Ag market proved generally mixed Monday

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Corn was supported by slow planting prospects Monday. Although some farmers may have been able to rush some corn planting late last week, the advent of wet, chilly weather over the Corn Belt over the weekend reportedly encouraged buying. Little corn is likely to get planted during the next two weeks, which suggests diminished harvest potential next fall. May corn inched up 0.75 cent to $5.0775/bushel as Monday’s pit session ended, while December added 0.75 cent to $5.07.

Monday’s events supported soy complex divergence. The potential for planting problems weighed on deferred soy prices, since delayed corn plantings can cause acreage shifts into beans during late spring. Meanwhile, the weekly Export Inspections report showed a surprisingly larger result, thereby suggesting export demand remains quite robust. May soybeans climbed 10.25 cents to $15.0825/bushel Monday afternoon, while May soyoil dropped 0.30 cents to 42.62 cents/pound, and May soymeal advanced $6.3 to $496.9/ton.

Weather forecasts apparently moved the wheat markets. Today’s Export Inspections report seemed supportive of nearby wheat futures, but CBOT wheat ended the day quite mixed. The fact that large portions of the Corn Belt are being blessed with rain may explain the relative Chicago weakness, whereas persistent southern Plains dryness may have supported Kansas City. May CBOT wheat futures closed unchanged at $7.0025/bushel Monday, while May KCBT wheat futures ran up 7.5 cents to $7.8325 and May MWE futures gained 2.75 to $7.5025.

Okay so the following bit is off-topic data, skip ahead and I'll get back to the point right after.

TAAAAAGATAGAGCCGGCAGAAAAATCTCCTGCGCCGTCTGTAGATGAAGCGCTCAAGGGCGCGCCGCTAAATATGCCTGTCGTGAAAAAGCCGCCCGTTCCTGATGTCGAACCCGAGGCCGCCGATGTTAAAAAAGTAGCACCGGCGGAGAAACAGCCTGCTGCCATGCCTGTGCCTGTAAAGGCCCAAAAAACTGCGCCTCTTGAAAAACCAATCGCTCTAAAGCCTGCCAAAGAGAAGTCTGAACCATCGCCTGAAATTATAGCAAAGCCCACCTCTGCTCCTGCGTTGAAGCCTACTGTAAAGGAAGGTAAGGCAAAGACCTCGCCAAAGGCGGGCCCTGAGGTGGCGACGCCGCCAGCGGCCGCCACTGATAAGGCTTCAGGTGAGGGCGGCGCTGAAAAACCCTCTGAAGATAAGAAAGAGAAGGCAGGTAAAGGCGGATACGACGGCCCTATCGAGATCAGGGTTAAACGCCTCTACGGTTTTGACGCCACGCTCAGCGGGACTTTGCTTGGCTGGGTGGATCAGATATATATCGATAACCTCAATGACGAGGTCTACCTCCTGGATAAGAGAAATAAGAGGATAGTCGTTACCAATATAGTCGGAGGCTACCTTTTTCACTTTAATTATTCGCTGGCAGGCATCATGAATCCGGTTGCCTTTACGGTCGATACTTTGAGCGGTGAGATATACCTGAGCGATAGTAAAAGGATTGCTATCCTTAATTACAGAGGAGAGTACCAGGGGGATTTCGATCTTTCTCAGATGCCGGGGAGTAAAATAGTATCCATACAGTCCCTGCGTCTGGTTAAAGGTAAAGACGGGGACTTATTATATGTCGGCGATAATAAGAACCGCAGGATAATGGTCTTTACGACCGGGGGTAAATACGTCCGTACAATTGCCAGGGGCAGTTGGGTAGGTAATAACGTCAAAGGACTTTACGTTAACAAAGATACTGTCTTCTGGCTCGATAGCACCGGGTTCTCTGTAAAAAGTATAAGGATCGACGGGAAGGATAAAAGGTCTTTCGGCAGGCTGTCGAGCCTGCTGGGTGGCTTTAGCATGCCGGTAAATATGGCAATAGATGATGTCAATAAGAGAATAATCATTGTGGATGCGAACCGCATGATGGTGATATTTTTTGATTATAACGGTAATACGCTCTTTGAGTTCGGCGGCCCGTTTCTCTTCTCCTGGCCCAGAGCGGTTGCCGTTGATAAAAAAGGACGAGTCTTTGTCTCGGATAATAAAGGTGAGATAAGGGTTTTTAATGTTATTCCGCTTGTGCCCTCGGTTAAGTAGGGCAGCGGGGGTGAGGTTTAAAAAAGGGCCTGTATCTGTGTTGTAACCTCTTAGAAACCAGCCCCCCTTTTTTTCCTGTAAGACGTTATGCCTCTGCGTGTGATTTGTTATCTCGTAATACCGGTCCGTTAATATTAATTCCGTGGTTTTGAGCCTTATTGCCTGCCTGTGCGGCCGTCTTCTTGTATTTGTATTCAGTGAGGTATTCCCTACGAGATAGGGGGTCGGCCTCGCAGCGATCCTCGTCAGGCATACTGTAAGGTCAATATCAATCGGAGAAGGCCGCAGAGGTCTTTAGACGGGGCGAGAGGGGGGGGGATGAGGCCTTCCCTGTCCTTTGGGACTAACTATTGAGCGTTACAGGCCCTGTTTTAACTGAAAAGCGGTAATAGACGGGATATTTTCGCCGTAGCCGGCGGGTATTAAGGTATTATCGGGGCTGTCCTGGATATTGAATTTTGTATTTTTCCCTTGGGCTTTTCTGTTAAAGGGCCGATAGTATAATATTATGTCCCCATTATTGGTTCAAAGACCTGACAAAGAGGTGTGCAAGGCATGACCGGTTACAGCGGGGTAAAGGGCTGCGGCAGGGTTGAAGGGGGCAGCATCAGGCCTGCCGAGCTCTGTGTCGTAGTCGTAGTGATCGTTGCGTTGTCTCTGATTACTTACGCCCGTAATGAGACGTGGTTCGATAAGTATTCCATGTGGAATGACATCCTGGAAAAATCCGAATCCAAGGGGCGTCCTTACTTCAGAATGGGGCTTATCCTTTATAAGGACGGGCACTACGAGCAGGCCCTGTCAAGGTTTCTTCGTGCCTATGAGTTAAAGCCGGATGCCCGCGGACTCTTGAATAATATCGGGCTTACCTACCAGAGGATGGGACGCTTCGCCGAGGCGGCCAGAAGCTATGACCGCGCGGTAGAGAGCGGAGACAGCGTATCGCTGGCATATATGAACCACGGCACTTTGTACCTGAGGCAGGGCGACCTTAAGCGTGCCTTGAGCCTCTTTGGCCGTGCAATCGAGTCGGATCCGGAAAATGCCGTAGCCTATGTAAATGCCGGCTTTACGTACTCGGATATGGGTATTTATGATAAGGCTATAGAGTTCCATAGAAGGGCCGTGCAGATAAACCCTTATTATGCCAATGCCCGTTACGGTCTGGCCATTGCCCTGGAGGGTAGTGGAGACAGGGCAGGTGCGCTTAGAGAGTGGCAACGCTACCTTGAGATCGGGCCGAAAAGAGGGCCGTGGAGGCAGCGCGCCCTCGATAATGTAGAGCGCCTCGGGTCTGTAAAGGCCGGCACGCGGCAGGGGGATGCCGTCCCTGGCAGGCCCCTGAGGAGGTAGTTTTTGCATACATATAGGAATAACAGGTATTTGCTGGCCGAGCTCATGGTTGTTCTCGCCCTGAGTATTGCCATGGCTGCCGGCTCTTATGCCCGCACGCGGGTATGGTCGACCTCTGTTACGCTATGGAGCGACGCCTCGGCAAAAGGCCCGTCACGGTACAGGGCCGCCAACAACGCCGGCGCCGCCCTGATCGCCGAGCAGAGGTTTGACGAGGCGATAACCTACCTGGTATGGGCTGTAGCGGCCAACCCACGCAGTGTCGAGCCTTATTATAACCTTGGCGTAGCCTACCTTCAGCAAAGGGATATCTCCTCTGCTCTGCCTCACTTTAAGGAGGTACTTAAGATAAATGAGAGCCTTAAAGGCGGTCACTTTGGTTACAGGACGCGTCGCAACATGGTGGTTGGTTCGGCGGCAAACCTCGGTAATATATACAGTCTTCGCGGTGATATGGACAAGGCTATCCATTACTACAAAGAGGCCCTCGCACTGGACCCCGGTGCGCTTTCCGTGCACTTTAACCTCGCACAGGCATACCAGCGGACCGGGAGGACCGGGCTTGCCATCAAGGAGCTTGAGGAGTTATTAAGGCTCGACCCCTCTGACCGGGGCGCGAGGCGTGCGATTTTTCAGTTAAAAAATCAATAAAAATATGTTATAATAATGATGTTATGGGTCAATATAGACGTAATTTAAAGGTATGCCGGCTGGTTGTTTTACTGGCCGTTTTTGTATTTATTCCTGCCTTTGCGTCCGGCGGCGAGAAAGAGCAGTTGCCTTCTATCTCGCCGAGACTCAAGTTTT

The COF report boosted cattle futures. Last Friday’s monthly USDA Cattle on Feed report was viewed as supportive because March placements proved surprisingly small and pulled COF as of April 1 down nearly 1% from last year. Traders may also have thought the discounts already built into summer futures are too large. June cattle futures crept up 0.05 cents to 136.82 cents/pound late Monday afternoon, while December surged 0.80 cents to 142.57. Meanwhile, May feeder cattle leapt 1.10 cents to 181.10 cents/pound, and August soared 1.72 cents to 186.35.

Surging pork prices sparked Monday’s hog bounce. Lower cash and wholesales pork prices have recently undercut the futures market. CME prices moved still lower in early trading, but bounced substantially later the day. The rebound was very likely triggered by midsession pork reports indicating big wholesale gains. June hog futures closed just 0.30 cents lower at 124.22 cents/pound in late Monday action, while December rallied 0.17 to 91.45.



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